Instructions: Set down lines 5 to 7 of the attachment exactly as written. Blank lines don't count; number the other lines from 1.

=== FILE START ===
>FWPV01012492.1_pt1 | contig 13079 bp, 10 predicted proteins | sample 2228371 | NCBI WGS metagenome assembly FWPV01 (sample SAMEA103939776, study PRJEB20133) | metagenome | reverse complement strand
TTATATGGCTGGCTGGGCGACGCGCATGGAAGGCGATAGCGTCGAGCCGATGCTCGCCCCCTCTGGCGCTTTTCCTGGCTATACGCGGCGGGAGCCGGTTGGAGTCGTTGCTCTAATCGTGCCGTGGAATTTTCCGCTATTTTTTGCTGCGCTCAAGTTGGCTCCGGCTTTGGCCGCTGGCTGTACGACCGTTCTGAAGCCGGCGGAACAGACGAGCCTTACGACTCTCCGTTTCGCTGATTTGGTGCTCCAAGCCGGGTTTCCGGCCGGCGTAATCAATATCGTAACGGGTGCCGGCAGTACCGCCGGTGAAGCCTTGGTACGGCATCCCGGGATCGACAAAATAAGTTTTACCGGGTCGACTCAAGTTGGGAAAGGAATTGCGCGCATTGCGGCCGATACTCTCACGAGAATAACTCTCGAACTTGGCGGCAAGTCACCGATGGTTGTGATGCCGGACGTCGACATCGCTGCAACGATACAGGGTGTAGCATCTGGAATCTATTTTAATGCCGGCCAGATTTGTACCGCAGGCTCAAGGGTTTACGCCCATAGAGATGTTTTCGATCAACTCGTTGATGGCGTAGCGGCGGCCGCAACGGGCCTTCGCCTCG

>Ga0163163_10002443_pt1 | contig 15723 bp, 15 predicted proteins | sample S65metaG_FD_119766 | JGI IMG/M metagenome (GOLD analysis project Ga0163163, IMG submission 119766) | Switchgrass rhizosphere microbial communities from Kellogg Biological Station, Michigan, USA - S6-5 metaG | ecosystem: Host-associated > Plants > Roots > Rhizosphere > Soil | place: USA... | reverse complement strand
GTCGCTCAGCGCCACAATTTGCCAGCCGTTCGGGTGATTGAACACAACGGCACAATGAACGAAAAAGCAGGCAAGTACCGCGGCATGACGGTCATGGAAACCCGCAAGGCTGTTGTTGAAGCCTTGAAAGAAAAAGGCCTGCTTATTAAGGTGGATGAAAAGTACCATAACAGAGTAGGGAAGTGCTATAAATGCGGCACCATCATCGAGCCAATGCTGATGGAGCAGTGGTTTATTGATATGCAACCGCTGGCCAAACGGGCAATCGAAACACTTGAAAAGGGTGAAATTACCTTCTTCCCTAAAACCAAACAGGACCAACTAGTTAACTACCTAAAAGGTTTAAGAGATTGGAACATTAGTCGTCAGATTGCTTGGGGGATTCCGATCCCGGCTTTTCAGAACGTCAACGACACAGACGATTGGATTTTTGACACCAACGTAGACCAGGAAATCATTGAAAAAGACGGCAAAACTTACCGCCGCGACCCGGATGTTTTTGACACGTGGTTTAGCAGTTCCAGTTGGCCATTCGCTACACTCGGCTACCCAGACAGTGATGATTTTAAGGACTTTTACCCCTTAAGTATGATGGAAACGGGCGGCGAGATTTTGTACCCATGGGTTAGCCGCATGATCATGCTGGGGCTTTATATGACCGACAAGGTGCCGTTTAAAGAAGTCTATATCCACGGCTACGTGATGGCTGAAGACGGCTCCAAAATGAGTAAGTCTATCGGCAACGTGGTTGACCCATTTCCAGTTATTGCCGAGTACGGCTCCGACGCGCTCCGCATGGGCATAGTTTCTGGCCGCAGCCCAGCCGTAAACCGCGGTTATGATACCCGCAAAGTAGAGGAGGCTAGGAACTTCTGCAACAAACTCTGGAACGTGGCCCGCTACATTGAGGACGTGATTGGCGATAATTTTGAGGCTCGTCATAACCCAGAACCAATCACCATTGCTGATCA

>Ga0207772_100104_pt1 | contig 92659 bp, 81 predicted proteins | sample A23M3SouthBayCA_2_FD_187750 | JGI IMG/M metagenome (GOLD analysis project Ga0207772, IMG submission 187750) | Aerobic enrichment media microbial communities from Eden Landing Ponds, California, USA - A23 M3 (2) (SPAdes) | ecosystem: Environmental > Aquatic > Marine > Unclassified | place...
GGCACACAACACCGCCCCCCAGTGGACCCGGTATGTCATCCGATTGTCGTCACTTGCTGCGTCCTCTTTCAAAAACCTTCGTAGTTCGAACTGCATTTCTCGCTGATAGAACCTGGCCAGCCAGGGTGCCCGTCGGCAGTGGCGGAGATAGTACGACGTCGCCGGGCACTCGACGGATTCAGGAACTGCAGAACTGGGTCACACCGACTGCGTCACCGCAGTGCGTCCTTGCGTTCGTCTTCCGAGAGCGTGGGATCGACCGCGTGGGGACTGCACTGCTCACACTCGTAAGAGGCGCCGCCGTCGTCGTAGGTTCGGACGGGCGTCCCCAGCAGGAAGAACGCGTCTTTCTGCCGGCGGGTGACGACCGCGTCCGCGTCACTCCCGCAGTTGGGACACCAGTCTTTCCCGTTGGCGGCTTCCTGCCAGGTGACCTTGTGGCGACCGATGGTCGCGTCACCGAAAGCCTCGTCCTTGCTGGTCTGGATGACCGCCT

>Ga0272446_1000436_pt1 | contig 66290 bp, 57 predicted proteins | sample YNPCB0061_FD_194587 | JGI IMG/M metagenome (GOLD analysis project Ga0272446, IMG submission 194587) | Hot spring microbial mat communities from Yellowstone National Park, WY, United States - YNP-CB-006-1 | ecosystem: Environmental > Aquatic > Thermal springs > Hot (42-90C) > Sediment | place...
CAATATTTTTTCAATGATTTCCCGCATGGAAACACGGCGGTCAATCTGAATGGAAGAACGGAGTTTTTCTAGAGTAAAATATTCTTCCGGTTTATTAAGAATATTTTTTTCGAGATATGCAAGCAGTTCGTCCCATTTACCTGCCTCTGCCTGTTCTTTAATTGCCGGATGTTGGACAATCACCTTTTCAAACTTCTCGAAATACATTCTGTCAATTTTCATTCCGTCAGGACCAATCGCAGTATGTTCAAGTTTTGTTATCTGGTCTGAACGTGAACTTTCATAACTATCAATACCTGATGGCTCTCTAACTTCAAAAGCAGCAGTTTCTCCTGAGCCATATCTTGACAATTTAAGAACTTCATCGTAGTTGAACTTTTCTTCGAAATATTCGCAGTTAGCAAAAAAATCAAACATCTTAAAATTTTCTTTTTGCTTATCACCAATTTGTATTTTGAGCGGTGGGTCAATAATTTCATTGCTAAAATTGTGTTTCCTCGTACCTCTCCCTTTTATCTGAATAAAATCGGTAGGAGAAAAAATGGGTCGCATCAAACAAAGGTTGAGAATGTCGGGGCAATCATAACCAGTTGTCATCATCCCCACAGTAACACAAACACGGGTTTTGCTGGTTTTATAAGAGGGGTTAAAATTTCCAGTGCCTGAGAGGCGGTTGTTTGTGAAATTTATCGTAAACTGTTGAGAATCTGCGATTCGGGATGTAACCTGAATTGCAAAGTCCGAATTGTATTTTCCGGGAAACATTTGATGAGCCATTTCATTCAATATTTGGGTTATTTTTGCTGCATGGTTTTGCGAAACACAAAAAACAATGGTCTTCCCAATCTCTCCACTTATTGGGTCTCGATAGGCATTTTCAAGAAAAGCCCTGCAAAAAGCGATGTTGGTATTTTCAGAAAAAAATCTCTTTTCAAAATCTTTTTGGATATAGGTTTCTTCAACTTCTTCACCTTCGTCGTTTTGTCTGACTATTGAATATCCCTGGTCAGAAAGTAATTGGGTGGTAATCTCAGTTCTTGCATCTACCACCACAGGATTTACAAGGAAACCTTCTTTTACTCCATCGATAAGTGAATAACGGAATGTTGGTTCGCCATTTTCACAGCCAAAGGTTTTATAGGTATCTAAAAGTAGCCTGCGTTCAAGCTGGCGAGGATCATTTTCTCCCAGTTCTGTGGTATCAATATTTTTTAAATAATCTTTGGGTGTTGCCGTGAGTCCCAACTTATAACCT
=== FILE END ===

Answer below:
>Ga0207772_100104_pt1 | contig 92659 bp, 81 predicted proteins | sample A23M3SouthBayCA_2_FD_187750 | JGI IMG/M metagenome (GOLD analysis project Ga0207772, IMG submission 187750) | Aerobic enrichment media microbial communities from Eden Landing Ponds, California, USA - A23 M3 (2) (SPAdes) | ecosystem: Environmental > Aquatic > Marine > Unclassified | place...
GGCACACAACACCGCCCCCCAGTGGACCCGGTATGTCATCCGATTGTCGTCACTTGCTGCGTCCTCTTTCAAAAACCTTCGTAGTTCGAACTGCATTTCTCGCTGATAGAACCTGGCCAGCCAGGGTGCCCGTCGGCAGTGGCGGAGATAGTACGACGTCGCCGGGCACTCGACGGATTCAGGAACTGCAGAACTGGGTCACACCGACTGCGTCACCGCAGTGCGTCCTTGCGTTCGTCTTCCGAGAGCGTGGGATCGACCGCGTGGGGACTGCACTGCTCACACTCGTAAGAGGCGCCGCCGTCGTCGTAGGTTCGGACGGGCGTCCCCAGCAGGAAGAACGCGTCTTTCTGCCGGCGGGTGACGACCGCGTCCGCGTCACTCCCGCAGTTGGGACACCAGTCTTTCCCGTTGGCGGCTTCCTGCCAGGTGACCTTGTGGCGACCGATGGTCGCGTCACCGAAAGCCTCGTCCTTGCTGGTCTGGATGACCGCCT

>Ga0272446_1000436_pt1 | contig 66290 bp, 57 predicted proteins | sample YNPCB0061_FD_194587 | JGI IMG/M metagenome (GOLD analysis project Ga0272446, IMG submission 194587) | Hot spring microbial mat communities from Yellowstone National Park, WY, United States - YNP-CB-006-1 | ecosystem: Environmental > Aquatic > Thermal springs > Hot (42-90C) > Sediment | place...